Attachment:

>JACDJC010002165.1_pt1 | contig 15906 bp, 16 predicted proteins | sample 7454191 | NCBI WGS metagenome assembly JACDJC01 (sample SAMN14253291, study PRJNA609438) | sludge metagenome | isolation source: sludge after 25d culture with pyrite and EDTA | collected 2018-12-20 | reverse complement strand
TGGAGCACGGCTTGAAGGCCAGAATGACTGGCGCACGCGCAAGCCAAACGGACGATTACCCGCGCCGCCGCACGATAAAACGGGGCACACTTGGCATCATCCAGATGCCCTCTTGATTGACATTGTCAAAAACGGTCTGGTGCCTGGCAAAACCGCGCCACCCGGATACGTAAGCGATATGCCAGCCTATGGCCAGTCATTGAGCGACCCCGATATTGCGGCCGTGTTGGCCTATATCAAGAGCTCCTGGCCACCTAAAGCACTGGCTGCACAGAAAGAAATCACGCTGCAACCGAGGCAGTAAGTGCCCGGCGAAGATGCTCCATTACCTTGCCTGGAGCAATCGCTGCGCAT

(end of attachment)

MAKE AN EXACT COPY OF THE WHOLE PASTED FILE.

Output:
>JACDJC010002165.1_pt1 | contig 15906 bp, 16 predicted proteins | sample 7454191 | NCBI WGS metagenome assembly JACDJC01 (sample SAMN14253291, study PRJNA609438) | sludge metagenome | isolation source: sludge after 25d culture with pyrite and EDTA | collected 2018-12-20 | reverse complement strand
TGGAGCACGGCTTGAAGGCCAGAATGACTGGCGCACGCGCAAGCCAAACGGACGATTACCCGCGCCGCCGCACGATAAAACGGGGCACACTTGGCATCATCCAGATGCCCTCTTGATTGACATTGTCAAAAACGGTCTGGTGCCTGGCAAAACCGCGCCACCCGGATACGTAAGCGATATGCCAGCCTATGGCCAGTCATTGAGCGACCCCGATATTGCGGCCGTGTTGGCCTATATCAAGAGCTCCTGGCCACCTAAAGCACTGGCTGCACAGAAAGAAATCACGCTGCAACCGAGGCAGTAAGTGCCCGGCGAAGATGCTCCATTACCTTGCCTGGAGCAATCGCTGCGCAT